In this 'Energy Education for the 21st Century' design challenge, students construct and evaluate a solar-powered model car. Students utilize the design process and undergo review by their peers to select an optimal gear ratio and components for their car. As a culminating activity, students compete in a Solar Sprint race modeled after the National Renewable Energy Laboratory's Junior Solar Sprint competition.

These five short videos are an introduction to the pros and cons of energy issues, including cost, choices, efficiency, environmental impact, and scale. The videos are segments of a feature documentary entitled, Switch: Discover the Future of Energy.

This activity introduces students to different forms of energy, energy transformations, energy storage, and the flow of energy through systems. Students learn that most energy can be traced back to nuclear fusion on the sun.

This activity is the first of five in the High Adventure Science Energy module and focuses on sources of electricity in the US by state as well as consumption in the US by sector and globally per capita.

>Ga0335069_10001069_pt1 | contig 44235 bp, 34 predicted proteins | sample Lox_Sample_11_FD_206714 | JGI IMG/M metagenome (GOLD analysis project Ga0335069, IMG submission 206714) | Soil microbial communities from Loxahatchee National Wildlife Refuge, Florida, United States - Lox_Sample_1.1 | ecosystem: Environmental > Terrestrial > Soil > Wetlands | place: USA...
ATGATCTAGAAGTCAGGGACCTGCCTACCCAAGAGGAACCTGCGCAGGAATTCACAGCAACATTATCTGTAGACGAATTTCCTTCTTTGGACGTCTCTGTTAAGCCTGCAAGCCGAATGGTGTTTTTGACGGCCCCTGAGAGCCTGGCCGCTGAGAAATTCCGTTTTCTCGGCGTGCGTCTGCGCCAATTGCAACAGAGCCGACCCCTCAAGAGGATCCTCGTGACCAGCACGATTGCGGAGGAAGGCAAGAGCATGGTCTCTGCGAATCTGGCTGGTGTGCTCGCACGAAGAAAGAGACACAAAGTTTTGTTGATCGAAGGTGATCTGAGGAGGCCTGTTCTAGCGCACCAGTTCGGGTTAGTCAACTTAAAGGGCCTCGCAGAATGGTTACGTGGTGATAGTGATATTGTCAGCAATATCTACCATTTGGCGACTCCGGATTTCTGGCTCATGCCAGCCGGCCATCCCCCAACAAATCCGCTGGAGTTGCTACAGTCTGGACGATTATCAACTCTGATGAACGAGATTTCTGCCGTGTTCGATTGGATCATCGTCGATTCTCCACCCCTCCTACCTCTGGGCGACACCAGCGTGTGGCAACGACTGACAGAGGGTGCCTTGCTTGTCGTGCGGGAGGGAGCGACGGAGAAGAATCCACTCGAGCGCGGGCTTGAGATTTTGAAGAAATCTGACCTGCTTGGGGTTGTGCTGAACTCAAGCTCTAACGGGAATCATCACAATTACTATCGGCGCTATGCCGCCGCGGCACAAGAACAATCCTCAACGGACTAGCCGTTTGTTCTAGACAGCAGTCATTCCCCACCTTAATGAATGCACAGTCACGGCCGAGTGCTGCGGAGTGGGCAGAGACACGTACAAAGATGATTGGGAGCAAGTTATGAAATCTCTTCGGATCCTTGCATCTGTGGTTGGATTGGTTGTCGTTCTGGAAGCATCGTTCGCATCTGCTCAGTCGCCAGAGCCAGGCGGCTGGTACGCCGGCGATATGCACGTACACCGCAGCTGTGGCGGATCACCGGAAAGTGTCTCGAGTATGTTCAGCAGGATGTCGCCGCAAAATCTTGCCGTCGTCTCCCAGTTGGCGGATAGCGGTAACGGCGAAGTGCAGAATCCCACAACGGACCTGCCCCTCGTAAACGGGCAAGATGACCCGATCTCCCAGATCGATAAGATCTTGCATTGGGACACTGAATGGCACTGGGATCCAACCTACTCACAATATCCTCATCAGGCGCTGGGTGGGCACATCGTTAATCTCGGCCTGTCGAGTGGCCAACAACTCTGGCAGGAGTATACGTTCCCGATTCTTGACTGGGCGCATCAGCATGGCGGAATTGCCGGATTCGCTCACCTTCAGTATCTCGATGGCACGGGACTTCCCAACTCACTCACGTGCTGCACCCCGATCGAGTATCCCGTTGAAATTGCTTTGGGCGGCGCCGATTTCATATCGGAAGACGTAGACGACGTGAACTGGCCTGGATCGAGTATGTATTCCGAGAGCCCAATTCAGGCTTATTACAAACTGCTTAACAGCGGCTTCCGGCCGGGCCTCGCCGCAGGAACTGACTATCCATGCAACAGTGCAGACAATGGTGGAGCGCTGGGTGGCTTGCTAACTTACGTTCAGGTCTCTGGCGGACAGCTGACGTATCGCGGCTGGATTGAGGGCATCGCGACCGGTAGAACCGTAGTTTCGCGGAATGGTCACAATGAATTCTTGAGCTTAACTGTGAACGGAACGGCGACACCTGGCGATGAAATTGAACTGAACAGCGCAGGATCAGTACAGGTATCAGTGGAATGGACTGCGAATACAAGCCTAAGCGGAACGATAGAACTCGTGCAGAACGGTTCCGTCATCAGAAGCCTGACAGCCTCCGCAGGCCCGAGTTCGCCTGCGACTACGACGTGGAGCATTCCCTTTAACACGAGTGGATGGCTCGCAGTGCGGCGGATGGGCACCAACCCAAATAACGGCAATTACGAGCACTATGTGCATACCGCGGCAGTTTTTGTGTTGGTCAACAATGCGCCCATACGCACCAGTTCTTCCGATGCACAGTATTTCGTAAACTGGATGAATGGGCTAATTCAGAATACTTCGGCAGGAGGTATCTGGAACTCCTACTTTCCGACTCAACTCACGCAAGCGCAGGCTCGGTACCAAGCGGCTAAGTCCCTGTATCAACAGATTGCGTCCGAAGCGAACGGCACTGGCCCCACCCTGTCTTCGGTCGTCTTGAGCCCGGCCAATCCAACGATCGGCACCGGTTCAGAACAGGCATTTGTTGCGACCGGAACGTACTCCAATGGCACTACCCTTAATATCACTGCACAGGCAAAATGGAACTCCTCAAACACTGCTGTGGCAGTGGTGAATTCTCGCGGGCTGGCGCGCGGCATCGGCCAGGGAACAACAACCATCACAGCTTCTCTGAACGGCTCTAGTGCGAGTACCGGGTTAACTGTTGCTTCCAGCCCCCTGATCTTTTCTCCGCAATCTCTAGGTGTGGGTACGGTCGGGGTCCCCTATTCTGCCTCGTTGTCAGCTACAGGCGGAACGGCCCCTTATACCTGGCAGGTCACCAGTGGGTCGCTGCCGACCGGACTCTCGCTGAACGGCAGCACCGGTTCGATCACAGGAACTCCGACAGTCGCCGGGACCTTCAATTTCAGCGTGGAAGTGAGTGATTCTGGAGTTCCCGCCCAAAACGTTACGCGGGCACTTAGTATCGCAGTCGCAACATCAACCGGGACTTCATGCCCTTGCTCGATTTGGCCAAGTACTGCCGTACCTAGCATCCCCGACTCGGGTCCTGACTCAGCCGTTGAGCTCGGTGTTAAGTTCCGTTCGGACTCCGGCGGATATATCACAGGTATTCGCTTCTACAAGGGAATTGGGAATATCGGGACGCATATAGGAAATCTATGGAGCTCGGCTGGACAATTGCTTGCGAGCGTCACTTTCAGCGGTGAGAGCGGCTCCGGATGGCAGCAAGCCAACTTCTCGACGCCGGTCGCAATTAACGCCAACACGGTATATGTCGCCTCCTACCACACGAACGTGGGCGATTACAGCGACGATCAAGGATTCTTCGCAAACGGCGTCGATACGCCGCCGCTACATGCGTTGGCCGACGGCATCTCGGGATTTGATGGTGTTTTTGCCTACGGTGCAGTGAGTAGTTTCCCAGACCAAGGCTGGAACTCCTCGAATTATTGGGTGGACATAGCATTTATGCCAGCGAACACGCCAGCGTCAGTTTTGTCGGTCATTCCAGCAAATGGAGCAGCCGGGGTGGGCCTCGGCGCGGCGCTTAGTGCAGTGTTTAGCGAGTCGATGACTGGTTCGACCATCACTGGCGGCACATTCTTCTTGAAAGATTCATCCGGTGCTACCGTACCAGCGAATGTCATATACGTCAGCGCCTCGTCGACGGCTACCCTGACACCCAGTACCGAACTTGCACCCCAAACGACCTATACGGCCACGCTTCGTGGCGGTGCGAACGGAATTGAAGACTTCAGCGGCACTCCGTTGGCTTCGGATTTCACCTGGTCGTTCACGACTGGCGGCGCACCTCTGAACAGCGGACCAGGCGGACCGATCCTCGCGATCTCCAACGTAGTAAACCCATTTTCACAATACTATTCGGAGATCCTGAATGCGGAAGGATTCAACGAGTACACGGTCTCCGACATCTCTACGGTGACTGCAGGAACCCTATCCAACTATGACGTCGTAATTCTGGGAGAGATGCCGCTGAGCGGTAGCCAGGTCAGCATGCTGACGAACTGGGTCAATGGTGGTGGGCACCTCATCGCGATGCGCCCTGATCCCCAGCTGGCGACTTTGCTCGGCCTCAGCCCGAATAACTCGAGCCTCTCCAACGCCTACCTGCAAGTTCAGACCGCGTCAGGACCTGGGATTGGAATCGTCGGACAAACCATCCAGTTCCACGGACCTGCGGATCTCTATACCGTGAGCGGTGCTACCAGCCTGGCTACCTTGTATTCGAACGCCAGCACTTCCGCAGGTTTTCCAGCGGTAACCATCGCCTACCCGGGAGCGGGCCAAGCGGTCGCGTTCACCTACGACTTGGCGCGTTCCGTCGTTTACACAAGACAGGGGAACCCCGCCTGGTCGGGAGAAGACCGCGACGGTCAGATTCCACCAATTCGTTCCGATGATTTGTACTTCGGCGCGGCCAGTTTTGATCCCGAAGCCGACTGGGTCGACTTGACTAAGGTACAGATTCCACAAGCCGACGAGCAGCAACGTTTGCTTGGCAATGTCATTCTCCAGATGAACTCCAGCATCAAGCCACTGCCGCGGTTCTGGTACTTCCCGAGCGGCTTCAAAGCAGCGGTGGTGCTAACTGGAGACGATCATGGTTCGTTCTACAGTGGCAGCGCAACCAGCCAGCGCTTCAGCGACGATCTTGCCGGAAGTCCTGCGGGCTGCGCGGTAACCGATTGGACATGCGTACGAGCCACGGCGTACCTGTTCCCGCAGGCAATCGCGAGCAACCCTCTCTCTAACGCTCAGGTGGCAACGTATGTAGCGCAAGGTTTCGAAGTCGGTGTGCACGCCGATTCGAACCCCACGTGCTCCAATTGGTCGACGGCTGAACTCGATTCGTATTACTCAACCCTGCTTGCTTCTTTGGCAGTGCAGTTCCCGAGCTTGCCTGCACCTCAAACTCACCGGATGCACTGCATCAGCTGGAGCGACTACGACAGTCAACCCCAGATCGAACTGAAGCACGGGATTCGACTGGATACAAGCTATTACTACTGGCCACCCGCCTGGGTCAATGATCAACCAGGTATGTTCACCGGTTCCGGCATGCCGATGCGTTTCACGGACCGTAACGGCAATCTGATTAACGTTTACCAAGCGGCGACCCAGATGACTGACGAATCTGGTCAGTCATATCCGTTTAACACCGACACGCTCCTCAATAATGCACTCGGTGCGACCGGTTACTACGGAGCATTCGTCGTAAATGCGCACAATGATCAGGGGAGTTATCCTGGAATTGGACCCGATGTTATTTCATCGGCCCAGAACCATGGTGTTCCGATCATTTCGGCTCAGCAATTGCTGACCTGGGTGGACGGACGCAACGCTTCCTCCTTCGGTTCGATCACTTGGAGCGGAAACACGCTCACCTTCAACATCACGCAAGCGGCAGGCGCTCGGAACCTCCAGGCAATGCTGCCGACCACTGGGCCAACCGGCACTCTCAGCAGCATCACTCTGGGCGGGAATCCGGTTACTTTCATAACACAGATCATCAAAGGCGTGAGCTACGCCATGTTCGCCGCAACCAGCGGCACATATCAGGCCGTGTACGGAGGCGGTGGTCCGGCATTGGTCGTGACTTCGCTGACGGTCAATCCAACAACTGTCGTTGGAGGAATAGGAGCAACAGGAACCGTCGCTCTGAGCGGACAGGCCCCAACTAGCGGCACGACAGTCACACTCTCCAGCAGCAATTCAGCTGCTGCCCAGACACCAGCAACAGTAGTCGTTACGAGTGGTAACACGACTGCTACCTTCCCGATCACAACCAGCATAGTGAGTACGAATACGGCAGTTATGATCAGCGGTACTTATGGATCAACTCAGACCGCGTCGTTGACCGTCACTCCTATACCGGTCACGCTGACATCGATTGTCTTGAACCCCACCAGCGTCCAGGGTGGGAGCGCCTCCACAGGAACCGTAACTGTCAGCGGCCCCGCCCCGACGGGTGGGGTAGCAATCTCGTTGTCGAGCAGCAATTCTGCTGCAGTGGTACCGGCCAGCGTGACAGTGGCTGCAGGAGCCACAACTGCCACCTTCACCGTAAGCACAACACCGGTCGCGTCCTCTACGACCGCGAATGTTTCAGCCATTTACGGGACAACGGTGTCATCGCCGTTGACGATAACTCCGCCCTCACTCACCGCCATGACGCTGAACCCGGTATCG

This video describes how concentrating solar power (CSP) technologies reflect and collect solar energy to generate electricity. This video explains what CSP is, how it works, and focuses on parabolic troughs.

This video, from the US Department of Energy, shows the basics of how a PV panel converts light radiated from the sun into usable power, whether on the electric grid or off, and without emissions or the use of fossil fuels.

In this classroom activity, students measure the energy use of various appliances and electronics and calculate how much carbon dioxide (CO2) is released to produce that energy.

This is a hands-on inquiry activity using zip-lock plastic bags that allows students to observe the process of fermentation and the challenge of producing ethanol from cellulosic sources. Students are asked to predict outcomes and check their observations with their predictions. Teachers can easily adapt to materials and specific classroom issues.

In this activity, students use Google Earth to investigate a variety of renewable energy sources and select sites within the United States that would be appropriate for projects based on those sources.

Students go through the design process and the scientific process to test the effect of blade design on power output. There is an optional extension to use the data to create an optimal set of wind turbine blades.

Pages